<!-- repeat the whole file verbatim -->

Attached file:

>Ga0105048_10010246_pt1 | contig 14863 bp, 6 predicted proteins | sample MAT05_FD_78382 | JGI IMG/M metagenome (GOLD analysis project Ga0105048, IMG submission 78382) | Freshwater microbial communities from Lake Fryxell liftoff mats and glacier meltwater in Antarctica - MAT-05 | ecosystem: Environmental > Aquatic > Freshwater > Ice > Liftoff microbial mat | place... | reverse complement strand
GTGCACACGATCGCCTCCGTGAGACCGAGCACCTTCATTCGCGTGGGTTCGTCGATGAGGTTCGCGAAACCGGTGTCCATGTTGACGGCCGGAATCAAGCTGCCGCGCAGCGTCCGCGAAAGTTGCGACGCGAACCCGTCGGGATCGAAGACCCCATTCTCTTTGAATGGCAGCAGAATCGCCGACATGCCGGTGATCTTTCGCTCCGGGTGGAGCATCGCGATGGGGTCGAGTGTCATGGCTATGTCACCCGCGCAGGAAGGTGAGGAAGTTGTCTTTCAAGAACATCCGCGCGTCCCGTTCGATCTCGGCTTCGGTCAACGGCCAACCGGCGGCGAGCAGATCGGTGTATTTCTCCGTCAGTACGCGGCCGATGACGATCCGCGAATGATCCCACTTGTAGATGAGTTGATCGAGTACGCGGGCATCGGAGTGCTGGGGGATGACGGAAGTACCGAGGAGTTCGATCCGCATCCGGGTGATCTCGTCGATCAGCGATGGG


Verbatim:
>Ga0105048_10010246_pt1 | contig 14863 bp, 6 predicted proteins | sample MAT05_FD_78382 | JGI IMG/M metagenome (GOLD analysis project Ga0105048, IMG submission 78382) | Freshwater microbial communities from Lake Fryxell liftoff mats and glacier meltwater in Antarctica - MAT-05 | ecosystem: Environmental > Aquatic > Freshwater > Ice > Liftoff microbial mat | place... | reverse complement strand
GTGCACACGATCGCCTCCGTGAGACCGAGCACCTTCATTCGCGTGGGTTCGTCGATGAGGTTCGCGAAACCGGTGTCCATGTTGACGGCCGGAATCAAGCTGCCGCGCAGCGTCCGCGAAAGTTGCGACGCGAACCCGTCGGGATCGAAGACCCCATTCTCTTTGAATGGCAGCAGAATCGCCGACATGCCGGTGATCTTTCGCTCCGGGTGGAGCATCGCGATGGGGTCGAGTGTCATGGCTATGTCACCCGCGCAGGAAGGTGAGGAAGTTGTCTTTCAAGAACATCCGCGCGTCCCGTTCGATCTCGGCTTCGGTCAACGGCCAACCGGCGGCGAGCAGATCGGTGTATTTCTCCGTCAGTACGCGGCCGATGACGATCCGCGAATGATCCCACTTGTAGATGAGTTGATCGAGTACGCGGGCATCGGAGTGCTGGGGGATGACGGAAGTACCGAGGAGTTCGATCCGCATCCGGGTGATCTCGTCGATCAGCGATGGG